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Life as a Flight Schedule and Logistics Officer in Papua New Guinea

Updated: Apr 2, 2019


Photos by Mandy Glass.


If you ever get the chance to meet Reji, you wouldn’t know which box to place him in. He says he can survive anywhere, on anything, and he literally does. His meals often consist of plain rice with salt and pepper. He is possibly the epitome of a no-fuss guy.



Reji Yosuvaraj has been serving with MAF as a Flight Scheduler and Logistics Officer in Papua New Guinea (PNG) for the last year. It isn’t easy having to coordinate flights when there are so many factors that need to be taken into account like aircraft hours, pilot duty hours, pilot authorizations, airstrip limitations, cargo capacity, weather, efficiency, feasibility of the flight, etc.


Anyone observing Reji will always tell you that he’s a hard-working, thoughtful and helpful guy. But Reji, being Reji, often plays himself down.


On a recent conversation with him about his job and what he does, he talked of an upcoming flight scheduled for the next day that had some complications. An important visitor was coming for a special event in Lae, a big city in Papua New Guinea. The request to fly with MAF came in 2 months earlier, and the flight was scheduled, the charter quote was signed, the flight had been paid for, and the pilot was rostered.


After being personally briefed by the MAF PNG Country Director about how important this function was, and how excited everyone was for this visitor to come, Reji decided to double check to make sure everything was good to go. The plane that was scheduled for the flight was a small aircraft - a Mahindra GA8 Airvan (an 8-seater). Everything looked good. However, when he called the event coordinator, he learned that there was a problem with the weight limit of the aircraft. With four passengers needing to get on the flight, they would need 400 kg, whereas the maximum payload capacity of the GA8 for this particular flight would only allow 350 kg. These weight restrictions would make it impossible for the flight to take-off with all passengers as planned. This happened two days before the scheduled flight.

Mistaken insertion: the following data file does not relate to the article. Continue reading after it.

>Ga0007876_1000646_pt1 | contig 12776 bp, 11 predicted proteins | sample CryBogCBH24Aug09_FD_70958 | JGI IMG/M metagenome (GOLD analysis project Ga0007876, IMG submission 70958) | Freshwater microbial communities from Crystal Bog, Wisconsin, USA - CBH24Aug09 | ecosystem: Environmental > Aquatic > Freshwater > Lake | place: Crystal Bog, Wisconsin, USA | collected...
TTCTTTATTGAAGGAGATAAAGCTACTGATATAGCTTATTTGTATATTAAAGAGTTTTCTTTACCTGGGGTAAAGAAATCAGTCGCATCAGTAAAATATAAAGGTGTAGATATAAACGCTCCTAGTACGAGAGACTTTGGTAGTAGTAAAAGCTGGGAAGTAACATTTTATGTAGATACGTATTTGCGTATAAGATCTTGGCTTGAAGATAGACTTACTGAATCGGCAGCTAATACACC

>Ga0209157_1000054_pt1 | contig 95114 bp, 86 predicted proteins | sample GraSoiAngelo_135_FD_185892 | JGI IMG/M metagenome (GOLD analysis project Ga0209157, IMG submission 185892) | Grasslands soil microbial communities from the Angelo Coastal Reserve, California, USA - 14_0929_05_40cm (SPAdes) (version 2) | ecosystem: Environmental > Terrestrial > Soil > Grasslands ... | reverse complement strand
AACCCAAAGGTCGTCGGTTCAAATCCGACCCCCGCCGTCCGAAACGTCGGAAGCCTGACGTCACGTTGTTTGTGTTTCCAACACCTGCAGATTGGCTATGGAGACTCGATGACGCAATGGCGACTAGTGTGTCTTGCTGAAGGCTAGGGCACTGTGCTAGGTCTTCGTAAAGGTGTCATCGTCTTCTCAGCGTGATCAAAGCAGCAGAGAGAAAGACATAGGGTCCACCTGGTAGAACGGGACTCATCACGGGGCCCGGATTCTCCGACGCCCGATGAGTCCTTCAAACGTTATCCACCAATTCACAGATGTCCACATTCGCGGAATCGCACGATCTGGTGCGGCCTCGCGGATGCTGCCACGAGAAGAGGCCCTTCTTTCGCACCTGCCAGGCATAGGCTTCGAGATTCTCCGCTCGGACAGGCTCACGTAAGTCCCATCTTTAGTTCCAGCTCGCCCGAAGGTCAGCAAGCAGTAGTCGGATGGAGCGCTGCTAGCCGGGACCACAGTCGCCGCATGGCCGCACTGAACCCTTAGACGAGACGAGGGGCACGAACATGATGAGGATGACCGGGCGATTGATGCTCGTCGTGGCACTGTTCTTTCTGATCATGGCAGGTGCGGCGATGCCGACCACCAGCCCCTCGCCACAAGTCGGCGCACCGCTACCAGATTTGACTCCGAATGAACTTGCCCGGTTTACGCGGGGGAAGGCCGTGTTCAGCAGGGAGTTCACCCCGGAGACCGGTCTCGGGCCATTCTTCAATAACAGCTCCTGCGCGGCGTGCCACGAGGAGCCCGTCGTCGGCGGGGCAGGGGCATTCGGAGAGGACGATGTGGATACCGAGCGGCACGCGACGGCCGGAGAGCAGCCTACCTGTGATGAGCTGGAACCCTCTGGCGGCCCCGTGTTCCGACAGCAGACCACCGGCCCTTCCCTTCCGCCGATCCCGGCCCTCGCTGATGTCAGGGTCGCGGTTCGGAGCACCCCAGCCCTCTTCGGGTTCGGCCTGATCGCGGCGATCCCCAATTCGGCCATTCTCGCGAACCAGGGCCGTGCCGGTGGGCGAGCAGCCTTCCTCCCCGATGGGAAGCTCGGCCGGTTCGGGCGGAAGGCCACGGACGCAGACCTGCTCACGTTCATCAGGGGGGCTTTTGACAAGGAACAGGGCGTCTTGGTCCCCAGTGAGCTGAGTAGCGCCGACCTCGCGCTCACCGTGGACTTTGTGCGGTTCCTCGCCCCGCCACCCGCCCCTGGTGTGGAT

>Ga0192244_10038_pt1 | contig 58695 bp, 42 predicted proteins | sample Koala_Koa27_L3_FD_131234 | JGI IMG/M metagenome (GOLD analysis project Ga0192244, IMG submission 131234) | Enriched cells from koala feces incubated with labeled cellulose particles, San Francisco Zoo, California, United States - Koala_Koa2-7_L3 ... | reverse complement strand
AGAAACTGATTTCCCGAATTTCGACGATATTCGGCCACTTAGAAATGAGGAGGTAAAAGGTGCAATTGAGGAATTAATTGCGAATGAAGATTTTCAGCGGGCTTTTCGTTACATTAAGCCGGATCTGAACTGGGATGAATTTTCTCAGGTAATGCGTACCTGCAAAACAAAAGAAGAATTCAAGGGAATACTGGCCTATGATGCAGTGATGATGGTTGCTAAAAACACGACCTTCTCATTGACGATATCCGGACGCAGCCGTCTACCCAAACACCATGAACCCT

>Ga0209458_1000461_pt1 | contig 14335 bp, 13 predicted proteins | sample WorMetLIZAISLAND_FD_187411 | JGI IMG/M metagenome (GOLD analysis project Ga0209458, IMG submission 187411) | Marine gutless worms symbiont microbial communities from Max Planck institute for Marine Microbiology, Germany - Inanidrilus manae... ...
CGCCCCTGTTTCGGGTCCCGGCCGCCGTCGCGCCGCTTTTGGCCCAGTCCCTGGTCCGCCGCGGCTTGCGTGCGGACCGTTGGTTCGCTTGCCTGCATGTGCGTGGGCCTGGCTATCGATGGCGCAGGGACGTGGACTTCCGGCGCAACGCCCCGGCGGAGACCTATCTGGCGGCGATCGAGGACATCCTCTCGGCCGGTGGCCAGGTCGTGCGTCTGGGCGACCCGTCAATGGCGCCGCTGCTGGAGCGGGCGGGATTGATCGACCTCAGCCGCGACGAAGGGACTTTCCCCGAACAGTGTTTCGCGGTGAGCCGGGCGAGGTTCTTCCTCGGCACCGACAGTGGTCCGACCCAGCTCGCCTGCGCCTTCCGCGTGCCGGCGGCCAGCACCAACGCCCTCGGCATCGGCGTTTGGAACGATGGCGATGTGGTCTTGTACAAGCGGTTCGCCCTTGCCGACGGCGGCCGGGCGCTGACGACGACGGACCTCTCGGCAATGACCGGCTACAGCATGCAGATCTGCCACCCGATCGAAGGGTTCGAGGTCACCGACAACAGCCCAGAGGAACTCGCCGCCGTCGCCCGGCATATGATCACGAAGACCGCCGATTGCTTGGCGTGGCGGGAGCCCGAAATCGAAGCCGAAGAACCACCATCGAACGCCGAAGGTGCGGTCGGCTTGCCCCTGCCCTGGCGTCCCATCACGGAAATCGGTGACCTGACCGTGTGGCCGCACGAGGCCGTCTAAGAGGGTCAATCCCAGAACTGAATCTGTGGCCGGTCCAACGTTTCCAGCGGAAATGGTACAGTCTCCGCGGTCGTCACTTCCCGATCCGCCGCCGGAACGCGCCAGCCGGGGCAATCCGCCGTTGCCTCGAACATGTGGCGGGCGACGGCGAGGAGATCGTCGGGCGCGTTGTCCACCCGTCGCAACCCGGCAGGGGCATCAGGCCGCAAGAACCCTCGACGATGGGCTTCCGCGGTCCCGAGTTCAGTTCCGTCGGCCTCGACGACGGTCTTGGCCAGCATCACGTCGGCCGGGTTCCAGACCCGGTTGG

Looking at available aircraft and how best to swap them around so this flight could go on as planned, Reji decided to swap two planes around. The GA8 Airvan out of Goroka was scheduled to do this flight would take on the schedule of the C208 Caravan at the Mt. Hagen base. The C208 Caravan would then be free to fly the important visitors to Lae for the big event, wait there for 5 hours and then bring the passengers back to Mt. Hagen. Reji realised that those 5 hours of waiting in Lae could be used to fly to and out of the MAF base at Madang. The aircraft that was supposed to orginally fly to Madang had a scheduled maintenance check. Once Reji had the plan, he had to let the people involved know.


After all the planning, on the day of the flight, halfway through the schedule, an urgent medical evacuation request came in from Andakombe, a remote community in the Eastern Highlands Province of PNG. So, the GA8 Airvan was rescheduled to do the medevac. “Even though the day didn’t go as planned, and lots of apologies had to be said to passengers for cancelled flights, at the end of the day, a life was saved, and our partners were supported in the ministry of God,” says Reji.


In his usual manner, Reji adds, “So it’s not a big amount of work… just a little bit of coordination…‘would you do that’, ‘would you do this’… just regular things. It is what it is. I enjoy a little bit of a challenge…like today, we had two passengers who did not turn up for a flight. We couldn’t contact them over the phone either, so we cancelled their tickets. They showed up over an hour later, demanding for their flight, intoxicated. When I tried to explain what had happened, they got upset and tried to attack me, but thankfully I was behind a counter and security mesh! So yeah, it’s fun!”


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